We most heartily concur in these views as to the relief to be granted, as we do in the rule that equity will grant relief under the facts given. The rule applies not only to the Federal Constitution (14th Amendment), but to the uniformity constitutional and statutory provisions of the several states. The Chief Justice has cited in our quotation, supra, so many of the Federal cases which support the rule, that we shall not go further. He could have cited others, as might we, but these suffice.

    State courts have taken the same view. Thus in First National Bank v. Christensen, 118 Pac. l.c. 780, the Supreme Court of Utah says:

    "The question of inequality and want of uniformity in the assessment and taxation is more serious.

    "Inequality and lack of uniformity may result not only by applying different rates of assessment, but also from misconduct of taxing officers by which property of one person, or a class of persons, or a particular class of property, is intentionally assessed at a valuation greater in proportion to its real or cash value than is placed on the general mass of other taxable property.

    "That is, though the Constitution and the statute require the taxing officers to assess all taxable property at `its full cash value,' yet, should taxing officers of a county assess real estate, live stock, merchandise and chattels at fifty to seventy per cent of their actual or cash value, and moneys or shares of stock in manufacturing or industrial enterprises, or investments, at their actual or cash value, the assessment would not be equal or uniform.

    "In such case, those whose property was intentionally assessed at a higher percentage or valuation than was placed on the general mass of taxable property in the county may invoke the aid of courts to compel the taxing officers to reduce the excessive assessment so made, to the same proportion of value as was placed upon the general mass *Page 1316 of other taxable property in the county. A denial of such right results in inequality and a want of uniformity in the assessment and taxation. [Lively v. M.K. T. Ry. Co. of Texas, 102 Tex. 545,120 S.W. 852; Raymond v. Chicago Traction Co., 207 U.S. 20, 28 Sup. Ct. 7, 52 L. Ed. 78; Taylor v. Louisville N. Railroad Co., 88 F. 364, 31 C.C.A. 537; 37 Cyc. 737.]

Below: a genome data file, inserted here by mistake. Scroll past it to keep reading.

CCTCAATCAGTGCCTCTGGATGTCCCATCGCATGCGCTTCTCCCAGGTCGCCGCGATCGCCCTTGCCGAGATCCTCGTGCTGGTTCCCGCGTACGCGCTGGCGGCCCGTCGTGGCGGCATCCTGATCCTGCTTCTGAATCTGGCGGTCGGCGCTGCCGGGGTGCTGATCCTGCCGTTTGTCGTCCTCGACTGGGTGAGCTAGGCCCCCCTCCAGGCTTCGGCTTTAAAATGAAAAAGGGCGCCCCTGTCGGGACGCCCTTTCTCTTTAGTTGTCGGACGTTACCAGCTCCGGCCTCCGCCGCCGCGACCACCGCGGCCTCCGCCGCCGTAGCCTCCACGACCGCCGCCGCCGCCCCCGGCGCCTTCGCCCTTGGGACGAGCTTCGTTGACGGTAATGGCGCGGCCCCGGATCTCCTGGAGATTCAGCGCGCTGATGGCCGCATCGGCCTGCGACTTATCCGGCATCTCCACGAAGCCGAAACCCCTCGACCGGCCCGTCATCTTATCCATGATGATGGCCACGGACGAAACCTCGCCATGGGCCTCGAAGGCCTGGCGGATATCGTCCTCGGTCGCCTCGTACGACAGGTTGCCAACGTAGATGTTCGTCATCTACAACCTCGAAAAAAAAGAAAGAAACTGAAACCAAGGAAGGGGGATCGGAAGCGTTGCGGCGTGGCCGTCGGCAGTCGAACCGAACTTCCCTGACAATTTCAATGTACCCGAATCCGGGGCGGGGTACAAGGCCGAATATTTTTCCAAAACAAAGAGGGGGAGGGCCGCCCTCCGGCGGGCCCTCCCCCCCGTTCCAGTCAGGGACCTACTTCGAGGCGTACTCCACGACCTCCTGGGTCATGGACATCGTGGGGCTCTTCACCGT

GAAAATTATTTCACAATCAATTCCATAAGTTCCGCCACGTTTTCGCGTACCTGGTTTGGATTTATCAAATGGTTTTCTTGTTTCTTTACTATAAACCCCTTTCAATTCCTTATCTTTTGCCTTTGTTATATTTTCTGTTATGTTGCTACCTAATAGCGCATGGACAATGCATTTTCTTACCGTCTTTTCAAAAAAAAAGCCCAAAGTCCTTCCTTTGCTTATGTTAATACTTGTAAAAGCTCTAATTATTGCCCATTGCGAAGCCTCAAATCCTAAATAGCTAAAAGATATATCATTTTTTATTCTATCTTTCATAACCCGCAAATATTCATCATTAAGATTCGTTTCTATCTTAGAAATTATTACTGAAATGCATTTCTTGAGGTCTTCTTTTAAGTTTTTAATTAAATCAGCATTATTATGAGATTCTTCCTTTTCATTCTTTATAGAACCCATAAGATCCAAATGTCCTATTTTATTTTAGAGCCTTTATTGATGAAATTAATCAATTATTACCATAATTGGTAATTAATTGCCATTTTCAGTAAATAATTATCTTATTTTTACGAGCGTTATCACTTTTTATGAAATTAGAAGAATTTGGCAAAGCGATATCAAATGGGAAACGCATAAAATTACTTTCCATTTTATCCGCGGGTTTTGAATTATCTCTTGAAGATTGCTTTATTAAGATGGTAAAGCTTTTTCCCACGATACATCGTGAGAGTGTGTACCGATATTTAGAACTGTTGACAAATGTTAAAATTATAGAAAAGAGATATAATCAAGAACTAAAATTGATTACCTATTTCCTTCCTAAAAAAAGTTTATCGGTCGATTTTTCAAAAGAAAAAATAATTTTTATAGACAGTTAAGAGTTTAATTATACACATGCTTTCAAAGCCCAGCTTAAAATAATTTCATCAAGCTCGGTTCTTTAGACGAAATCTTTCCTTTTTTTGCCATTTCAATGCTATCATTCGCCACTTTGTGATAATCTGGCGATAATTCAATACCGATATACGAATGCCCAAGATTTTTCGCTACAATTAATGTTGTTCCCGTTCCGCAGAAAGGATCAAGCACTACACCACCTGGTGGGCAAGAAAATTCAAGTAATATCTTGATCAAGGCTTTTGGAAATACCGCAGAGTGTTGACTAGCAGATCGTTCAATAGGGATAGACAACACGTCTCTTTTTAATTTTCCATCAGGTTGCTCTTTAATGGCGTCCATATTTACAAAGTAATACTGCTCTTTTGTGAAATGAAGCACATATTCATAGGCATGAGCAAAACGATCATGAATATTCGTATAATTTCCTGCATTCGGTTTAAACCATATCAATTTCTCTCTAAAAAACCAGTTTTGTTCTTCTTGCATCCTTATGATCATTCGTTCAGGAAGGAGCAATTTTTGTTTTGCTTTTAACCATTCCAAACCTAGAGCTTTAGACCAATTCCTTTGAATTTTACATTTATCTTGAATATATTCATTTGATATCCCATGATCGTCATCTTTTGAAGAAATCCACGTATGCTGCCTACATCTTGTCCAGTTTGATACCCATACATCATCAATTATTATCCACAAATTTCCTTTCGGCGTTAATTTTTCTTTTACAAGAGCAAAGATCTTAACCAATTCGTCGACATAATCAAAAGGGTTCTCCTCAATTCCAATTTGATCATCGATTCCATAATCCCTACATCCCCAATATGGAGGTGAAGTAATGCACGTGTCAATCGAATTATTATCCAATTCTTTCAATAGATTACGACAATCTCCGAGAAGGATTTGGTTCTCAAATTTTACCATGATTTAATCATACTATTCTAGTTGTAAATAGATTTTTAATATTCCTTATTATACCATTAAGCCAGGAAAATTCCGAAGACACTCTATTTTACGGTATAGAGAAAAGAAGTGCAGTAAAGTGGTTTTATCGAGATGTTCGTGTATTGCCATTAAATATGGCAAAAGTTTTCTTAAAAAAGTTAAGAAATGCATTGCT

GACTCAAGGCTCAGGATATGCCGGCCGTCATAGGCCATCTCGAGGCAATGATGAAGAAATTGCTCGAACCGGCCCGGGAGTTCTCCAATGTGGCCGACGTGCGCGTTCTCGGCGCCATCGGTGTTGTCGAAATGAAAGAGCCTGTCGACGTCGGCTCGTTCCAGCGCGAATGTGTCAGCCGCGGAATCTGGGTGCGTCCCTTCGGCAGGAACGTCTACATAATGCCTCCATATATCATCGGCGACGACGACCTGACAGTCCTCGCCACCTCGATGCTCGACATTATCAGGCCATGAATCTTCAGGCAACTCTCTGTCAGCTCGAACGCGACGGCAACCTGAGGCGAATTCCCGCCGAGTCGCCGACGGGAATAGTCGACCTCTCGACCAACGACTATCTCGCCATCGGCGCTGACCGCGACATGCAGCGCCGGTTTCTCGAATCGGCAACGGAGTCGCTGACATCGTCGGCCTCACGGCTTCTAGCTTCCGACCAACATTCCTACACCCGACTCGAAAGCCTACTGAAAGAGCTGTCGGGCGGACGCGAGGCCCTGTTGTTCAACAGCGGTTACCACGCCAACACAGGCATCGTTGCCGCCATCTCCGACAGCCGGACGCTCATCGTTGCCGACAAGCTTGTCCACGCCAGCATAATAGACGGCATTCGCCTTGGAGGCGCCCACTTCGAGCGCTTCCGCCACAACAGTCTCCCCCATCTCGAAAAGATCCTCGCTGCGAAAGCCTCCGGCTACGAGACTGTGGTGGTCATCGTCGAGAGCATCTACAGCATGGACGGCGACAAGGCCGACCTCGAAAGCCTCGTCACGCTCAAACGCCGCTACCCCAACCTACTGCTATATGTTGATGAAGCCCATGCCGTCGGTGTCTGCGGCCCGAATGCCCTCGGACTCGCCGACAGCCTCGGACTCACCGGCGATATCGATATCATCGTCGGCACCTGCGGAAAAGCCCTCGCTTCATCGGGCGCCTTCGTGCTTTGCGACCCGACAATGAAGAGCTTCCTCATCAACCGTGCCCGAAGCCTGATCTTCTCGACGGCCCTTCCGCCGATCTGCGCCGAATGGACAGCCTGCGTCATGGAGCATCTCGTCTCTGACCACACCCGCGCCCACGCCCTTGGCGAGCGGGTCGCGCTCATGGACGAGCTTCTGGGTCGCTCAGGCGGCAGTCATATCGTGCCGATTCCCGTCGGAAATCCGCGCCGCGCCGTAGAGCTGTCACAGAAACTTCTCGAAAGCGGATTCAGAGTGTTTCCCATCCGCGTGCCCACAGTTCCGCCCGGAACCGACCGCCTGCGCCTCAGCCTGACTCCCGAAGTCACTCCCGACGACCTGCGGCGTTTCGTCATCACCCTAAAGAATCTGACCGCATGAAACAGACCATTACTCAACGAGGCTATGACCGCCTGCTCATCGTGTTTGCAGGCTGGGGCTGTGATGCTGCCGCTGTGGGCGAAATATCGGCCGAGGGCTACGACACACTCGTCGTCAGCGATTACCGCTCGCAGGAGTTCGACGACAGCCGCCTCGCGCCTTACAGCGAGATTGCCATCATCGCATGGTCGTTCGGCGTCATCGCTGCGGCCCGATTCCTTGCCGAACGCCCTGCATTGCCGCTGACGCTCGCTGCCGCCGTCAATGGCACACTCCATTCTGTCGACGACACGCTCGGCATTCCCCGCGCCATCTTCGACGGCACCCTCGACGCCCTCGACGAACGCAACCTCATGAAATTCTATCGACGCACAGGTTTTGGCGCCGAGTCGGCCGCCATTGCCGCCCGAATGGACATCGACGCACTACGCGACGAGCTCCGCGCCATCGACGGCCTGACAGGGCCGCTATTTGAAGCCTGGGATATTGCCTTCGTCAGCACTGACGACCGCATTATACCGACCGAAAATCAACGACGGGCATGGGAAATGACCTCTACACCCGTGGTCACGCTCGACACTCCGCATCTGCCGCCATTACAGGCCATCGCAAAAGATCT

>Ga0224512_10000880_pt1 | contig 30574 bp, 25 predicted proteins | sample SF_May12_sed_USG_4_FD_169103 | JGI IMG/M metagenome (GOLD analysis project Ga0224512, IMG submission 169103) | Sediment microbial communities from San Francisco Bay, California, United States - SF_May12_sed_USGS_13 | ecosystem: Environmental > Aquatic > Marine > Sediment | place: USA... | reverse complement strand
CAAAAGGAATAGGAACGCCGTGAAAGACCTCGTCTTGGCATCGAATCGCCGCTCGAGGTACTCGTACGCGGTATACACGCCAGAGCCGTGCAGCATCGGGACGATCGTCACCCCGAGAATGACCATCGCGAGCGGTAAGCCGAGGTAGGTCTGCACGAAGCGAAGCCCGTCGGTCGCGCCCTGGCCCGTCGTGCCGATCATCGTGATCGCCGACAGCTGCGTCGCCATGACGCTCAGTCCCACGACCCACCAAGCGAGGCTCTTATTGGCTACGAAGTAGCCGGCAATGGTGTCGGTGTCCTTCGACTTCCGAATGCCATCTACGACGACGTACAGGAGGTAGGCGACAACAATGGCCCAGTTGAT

"If, therefore, plaintiff's shares of stock were assessed at a value greater in proportion to that placed upon the general mass of taxable property in the county, it is entitled to have that value reduced to the proportion placed on such mass of taxable property."

    In Spokane Eastern Trust Co. v. Spokane County (Supreme Court of the State of Washington), 126 Pac. l.c. 55, it is said:

    "Section 2, Article 7, of the Constitution, commands that: `The Legislature shall provide by law a uniform and equal rate of assessment and taxation on all property in the State, according to its value in money, and shall prescribe such regulations by general law as shall secure a just valuation for taxation of all property, so that every person and corporation shall pay a tax in proportion to the value of his her or its property.' As was said in State ex rel. Wolfe v. Parmenter, 50 Wash, 164, 96 P. 1047, 19 L.R.A. (N.S.) 707: `It is just as imperative that taxation shall be uniform and equal upon all property as it is that all property shall be taxed.' There is neither uniformity nor equality where all kinds of property save one are intentionally, and in pursuance of a fixed and definite policy, assessed at less than forty per cent of its full and fair value, whilst that class of property is intentionally assessed at sixty per cent of such value. The facts pleaded do not show an erroneous valuation or a difference in judgment as to a correct measure of value, but rather an intentional and arbitrary discrimination against a particular class of property. Such an arbitrary policy is vicious in principle, violative of the Constitution, and operates as a constructive fraud upon the rights of the property holder discriminated against. In such cases equity will grant relief. [Andrews v. King County, 1 Wash. 46, 23 P. 409, 22 Am. St. 136; Case v. San Juan County, 59 Wash. 222, 109 P. 809; Doty Lumber Shingle Co. v. Lewis County, 60 Wash. 428, 111 P. 562. Ann. Cas. 1912B, 870; State ex rel. O.R. N. Co. v. Clausen, 63 Wash. 535, 116 P. 7; Savage v. Pierce County, 123 P. 1088; First National Bank v. Christensen (Utah), 118 P. 778.]

    "The judgment is reversed, with directions to permit respondents to plead further, if they so desire."